Do your eggs crack cleanly, or deposit
fragments of shell? Photo by Michael
Lorenzo | SXC.
The biggest frustration we have in the kitchen is getting fragments of egg shell out of cracked eggs.
Some might say that if this is our biggest problem, we should consider ourselves lucky. But the frustration of trying again and again to fish out a tiny piece of egg shell is it for us.
Maybe our local eggs have thinner shells that splinter more easily. But the result is too much time spent each day at this thankless task.
We have tried our best to fish out those fragments, using a:
So we turned to the Internet and found a solution: Fish out the fragment with a bigger piece of eggshell. There will be a magnetic attraction between the two pieces.
And, stop buying extra large eggs (explanation below).
ARE EGG SHELLS GETTING THINNER?
Egg shells get thinner when calcium, phosphorus and vitamin D3 are insufficient in the hens’ diet. Mass commercial producers tend to cut costs wherever they can, so the hens may be a bit nutrient-deficient. Instead, try eggs from a local farmer. Small farmers and hobbyists often use ground oyster shells to provide additional calcium.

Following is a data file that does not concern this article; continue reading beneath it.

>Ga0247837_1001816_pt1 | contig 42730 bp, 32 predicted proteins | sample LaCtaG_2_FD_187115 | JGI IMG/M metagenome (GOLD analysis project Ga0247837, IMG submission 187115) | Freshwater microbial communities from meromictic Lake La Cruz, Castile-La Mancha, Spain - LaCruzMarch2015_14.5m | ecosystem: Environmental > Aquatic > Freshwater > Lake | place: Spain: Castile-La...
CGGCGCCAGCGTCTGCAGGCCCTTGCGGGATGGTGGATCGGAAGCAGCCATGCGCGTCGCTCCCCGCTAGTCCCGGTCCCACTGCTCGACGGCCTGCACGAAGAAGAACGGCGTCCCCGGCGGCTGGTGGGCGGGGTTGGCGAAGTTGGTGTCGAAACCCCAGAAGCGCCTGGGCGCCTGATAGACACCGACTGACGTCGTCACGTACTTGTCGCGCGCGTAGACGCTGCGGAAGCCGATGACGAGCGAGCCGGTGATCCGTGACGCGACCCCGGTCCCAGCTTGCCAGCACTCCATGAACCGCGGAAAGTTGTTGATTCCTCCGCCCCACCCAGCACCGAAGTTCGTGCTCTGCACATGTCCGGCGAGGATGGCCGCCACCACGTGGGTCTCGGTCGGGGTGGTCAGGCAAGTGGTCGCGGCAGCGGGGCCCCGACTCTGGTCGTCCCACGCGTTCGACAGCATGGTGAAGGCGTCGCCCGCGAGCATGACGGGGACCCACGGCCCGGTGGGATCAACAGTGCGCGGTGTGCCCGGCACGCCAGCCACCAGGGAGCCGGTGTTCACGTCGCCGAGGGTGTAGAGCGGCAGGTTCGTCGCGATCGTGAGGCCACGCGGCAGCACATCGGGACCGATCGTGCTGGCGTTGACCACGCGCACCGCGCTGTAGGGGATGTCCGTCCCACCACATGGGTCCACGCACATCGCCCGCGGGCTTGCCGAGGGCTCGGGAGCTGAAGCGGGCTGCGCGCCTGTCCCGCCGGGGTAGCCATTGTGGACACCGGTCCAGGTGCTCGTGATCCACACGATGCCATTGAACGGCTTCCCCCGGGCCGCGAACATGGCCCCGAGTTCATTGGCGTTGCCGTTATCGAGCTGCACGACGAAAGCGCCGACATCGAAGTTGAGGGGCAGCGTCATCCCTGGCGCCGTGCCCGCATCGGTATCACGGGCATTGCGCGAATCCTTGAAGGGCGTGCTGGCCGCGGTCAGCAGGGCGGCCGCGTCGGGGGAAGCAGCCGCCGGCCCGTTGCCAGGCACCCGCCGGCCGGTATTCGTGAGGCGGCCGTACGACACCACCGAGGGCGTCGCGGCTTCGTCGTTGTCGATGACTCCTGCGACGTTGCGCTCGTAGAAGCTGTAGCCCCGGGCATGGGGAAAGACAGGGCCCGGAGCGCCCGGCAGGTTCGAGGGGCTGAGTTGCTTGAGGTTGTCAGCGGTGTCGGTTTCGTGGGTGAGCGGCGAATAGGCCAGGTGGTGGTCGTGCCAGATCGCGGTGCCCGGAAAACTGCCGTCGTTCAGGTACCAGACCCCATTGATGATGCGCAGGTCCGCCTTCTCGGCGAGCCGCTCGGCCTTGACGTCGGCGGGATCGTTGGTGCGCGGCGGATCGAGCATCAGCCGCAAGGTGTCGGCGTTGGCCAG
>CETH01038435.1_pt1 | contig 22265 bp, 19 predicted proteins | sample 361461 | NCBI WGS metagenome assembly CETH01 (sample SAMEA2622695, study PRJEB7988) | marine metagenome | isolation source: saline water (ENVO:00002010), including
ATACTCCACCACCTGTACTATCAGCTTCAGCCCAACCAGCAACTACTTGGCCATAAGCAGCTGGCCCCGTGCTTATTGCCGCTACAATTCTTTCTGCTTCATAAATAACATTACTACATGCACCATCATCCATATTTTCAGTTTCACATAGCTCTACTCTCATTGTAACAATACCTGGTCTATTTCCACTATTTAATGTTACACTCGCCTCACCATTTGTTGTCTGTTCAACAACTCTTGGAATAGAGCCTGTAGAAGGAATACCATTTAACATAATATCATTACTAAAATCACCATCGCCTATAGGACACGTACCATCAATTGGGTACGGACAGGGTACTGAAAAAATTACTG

Summer eggs can have thinner shells, because in hot weather the calcium is retained less efficiently by the hen. The calcium doesn’t go directly from the digestive tract to the shell, by the way. First it’s absorbed into the bones, and then reabsorbed into the body to help create the shell.
Other factors that can contribute to thinner shells include age, stress and general health of the hen. The extra large eggs we’ve been using come from older hens, and those shells are naturally thinner. As the hens age, their bodies can’t keep up with the loss of calcium through shell manufacture. Eureka!
Solution: Try large or medium eggs.
If you have tips or suggestions, please share them!
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